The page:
Pinnacle Safety and Training Blog
New ARAA technical recommendation - backup devices
ARAA Technical Guidance Note 14.11.12
Rope Access | Appropriate Connection Points for Fall-Arrest (Back Up) Devices
At the recent 2012 ARAA AGM it was reiterated to all attendees that the back-up device we use in our twin rope systems will, in the event of a main line failure, be arresting a free fall that is highly likely to be greater than 600mm. This is undeniable and implies that this device should then only be connected to a specified free-fall arrest point on a given full body harness.
A motion was placed and subsequently passed unanimously by 22 attendees, that the ARAA should endorse a change in practice stipulating that such backup devices should only be attached to the sternal or dorsal attachment points of a full-body harness (NB the ventral attachment point is not a rated free-fall attachment point on any of the harnesses used for rope access).
This change is already partially in place by default; Petzl ASAP's are required by the manufacturer to be attached sternally or dorsally via a proprietary energy absorber. Further, this change will bring ARAA practice in line with other similar organizations such as SPRAT who have had this policy in place for a number of years.
This guidance note then seeks to outline the rationale for this decision, the specific nature of what it entails and who is affected by it.
Fall arrest or ‘back up’ devices used during rope access works shall be connected either to the sternal (S in diagram below) or in limited cases dorsal (D in diagram below) attachment points of the operator’s harness. Whilst it has been extremely common in the past (& still is at present) for fall arrest type devices to be attached to the end of a ventrally (V in diagram) anchored lanyard this method is largely untenable. Certainly no form of fall arrest device may ever be used attached to a single lateral (L in diagram) attachment point.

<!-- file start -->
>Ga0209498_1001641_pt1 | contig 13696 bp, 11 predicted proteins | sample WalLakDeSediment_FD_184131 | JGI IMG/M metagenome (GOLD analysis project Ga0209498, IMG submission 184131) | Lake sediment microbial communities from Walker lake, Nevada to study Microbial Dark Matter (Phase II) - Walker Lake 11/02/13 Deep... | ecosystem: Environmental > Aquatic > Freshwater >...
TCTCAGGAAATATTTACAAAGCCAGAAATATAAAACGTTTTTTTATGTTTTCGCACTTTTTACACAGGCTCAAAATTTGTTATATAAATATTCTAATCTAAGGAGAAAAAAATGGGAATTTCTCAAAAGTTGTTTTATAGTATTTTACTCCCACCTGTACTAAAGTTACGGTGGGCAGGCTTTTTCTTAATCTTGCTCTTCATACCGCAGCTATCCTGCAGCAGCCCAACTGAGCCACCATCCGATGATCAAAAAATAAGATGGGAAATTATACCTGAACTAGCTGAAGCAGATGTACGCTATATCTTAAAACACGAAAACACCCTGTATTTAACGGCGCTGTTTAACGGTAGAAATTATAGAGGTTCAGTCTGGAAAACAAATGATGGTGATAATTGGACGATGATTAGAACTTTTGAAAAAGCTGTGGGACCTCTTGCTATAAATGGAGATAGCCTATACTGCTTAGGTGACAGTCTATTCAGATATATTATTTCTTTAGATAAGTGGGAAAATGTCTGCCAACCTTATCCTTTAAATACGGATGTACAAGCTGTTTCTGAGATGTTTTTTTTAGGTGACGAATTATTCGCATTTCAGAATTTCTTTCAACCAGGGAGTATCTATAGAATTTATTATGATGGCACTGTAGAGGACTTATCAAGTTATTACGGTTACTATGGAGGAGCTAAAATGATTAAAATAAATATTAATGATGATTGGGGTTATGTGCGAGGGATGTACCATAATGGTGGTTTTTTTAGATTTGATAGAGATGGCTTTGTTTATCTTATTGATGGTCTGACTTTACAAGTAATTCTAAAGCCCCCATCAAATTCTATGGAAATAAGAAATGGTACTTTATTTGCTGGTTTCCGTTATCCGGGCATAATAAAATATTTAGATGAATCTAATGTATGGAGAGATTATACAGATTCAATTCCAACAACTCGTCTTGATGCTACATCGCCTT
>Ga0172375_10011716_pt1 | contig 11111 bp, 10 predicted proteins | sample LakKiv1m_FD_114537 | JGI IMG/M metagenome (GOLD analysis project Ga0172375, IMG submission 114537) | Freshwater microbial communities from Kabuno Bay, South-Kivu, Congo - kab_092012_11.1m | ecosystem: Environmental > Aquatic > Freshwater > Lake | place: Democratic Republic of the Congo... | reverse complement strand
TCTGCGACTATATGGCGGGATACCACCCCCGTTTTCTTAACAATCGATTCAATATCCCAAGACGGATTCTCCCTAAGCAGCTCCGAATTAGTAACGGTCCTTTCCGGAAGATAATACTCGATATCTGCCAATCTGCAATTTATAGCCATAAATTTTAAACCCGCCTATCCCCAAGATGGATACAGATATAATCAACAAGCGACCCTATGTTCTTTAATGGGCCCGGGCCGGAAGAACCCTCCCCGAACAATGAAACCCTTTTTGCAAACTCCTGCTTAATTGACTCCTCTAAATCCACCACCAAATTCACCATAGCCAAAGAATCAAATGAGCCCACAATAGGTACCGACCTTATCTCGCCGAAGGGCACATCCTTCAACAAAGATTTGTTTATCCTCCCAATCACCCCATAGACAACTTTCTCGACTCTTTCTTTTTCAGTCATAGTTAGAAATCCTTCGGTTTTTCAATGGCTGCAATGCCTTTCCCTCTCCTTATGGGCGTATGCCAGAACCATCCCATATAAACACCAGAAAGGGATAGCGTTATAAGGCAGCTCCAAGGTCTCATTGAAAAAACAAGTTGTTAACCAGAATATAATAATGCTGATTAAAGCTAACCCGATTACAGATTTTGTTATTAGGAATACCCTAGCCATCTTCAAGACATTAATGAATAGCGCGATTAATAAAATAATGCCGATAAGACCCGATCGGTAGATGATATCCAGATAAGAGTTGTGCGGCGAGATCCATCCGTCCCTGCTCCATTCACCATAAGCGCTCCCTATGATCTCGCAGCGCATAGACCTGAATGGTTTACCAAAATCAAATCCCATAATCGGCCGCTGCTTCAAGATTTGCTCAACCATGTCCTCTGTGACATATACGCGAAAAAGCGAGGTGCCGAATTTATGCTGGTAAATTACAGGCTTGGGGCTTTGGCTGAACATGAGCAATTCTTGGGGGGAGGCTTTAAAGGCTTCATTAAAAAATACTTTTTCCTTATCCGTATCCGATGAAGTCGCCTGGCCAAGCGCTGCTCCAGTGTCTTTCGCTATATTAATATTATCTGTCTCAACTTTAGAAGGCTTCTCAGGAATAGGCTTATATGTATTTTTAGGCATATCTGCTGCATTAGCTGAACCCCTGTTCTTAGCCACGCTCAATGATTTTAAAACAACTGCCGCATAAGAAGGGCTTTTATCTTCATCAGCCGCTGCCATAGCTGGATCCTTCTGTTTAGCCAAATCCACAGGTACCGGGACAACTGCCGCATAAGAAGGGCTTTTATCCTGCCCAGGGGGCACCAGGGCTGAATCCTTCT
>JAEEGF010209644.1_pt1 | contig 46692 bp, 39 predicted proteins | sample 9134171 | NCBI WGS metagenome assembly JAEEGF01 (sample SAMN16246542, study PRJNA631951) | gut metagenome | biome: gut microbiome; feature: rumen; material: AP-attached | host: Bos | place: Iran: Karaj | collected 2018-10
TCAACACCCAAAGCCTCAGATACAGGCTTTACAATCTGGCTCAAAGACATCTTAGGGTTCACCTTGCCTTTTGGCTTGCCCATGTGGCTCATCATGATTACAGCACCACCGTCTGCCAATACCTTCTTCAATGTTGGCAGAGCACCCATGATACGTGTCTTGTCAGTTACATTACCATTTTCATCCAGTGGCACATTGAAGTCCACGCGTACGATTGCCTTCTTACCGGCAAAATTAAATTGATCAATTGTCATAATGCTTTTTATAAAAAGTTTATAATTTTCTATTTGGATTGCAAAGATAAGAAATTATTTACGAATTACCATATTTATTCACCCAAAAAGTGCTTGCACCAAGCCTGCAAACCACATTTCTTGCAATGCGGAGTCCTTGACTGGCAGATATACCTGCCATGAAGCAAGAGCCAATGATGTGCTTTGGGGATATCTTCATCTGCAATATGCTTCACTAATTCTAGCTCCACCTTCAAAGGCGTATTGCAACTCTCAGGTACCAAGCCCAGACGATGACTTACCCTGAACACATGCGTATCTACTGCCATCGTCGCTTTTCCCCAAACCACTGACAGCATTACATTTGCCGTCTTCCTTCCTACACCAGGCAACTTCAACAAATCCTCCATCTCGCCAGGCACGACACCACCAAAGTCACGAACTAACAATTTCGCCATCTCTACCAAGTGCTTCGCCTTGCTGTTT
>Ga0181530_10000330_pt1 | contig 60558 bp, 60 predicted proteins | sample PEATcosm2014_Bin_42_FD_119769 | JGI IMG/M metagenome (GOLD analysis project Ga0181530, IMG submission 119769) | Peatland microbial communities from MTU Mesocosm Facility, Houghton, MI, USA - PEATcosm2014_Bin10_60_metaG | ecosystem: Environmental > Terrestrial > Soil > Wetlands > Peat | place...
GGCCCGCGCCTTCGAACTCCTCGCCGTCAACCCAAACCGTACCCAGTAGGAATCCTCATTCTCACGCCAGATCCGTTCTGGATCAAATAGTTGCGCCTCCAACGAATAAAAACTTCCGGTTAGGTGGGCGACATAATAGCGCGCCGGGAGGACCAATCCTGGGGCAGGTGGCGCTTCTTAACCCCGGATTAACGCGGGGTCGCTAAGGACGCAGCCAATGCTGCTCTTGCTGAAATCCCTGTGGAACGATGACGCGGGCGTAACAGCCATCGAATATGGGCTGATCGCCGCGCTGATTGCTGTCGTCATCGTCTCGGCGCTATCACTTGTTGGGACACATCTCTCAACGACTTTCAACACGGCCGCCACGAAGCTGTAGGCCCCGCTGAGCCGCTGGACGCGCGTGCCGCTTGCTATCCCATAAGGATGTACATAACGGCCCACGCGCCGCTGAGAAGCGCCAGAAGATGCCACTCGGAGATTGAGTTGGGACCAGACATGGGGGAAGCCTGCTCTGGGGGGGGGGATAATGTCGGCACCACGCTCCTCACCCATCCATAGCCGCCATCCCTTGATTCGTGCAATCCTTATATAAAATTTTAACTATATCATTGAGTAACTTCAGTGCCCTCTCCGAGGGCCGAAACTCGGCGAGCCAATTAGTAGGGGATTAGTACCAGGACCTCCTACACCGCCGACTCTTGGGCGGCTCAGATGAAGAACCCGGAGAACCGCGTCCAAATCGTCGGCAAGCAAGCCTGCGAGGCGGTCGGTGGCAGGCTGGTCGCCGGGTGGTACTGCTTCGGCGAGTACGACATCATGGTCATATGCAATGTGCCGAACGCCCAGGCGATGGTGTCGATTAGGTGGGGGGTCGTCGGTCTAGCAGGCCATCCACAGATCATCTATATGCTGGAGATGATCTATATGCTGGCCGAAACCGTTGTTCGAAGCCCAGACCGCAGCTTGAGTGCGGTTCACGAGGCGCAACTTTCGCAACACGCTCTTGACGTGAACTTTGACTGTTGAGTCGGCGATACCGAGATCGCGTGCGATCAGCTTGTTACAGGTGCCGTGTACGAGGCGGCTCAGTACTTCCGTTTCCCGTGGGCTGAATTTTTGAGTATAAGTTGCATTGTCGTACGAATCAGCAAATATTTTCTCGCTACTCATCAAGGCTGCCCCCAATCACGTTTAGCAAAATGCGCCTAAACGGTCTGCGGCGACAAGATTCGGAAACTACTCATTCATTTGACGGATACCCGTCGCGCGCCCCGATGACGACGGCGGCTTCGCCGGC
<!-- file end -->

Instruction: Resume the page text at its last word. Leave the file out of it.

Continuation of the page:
Research, testing and anecdotal evidence stretching back more than a decade has demonstrated that ventral connection in a fall arrest situation, and subsequent post fall suspension, has significant limitations. Fall arrest forces may in certain circumstances be greater than an adult human body can withstand without injury if applied to the lower spine / pelvic region. To compound this issue, post fall suspension of a semi or unconscious person ventrally would place the individual in an extreme position of hyperextension (waist high, head and feet low). This position may lead to a host of issues, not the least of which being a compromised airway.
Dorsal attachment is always an option in certain circumstances but needs to weighted against the inherent risks. Post fall dorsal suspension places an operator at great risk of Harness Hang Syndrome (Compression Avascularisation Re-Perfusion Syndrome) and could make self-rescue very difficult if not impossible.
Sternal attachment of one or more fall arrest devices will potentially give the highest margin of security & place the operator in the most appropriate post fall suspension position.
All fall arrest type devices used for rope access works need to be used in accordance with the manufacturer’s instructions. If in doubt technicians should consult the information included with the product or on the manufacturer’s website.
What does this mean?
- ARAA strongly recommends all rope access operators and supervisors in the field adhere to this policy.
- Assessment candidates undergoing ARAA Level 1, 2 or 3 assessments will be awarded a major discrepancy (and hence a fail result) if they use a fall arrest / back up device attached ventrally during suspended works.
For more information please contact ARAA via email links found at www.araa.net.au
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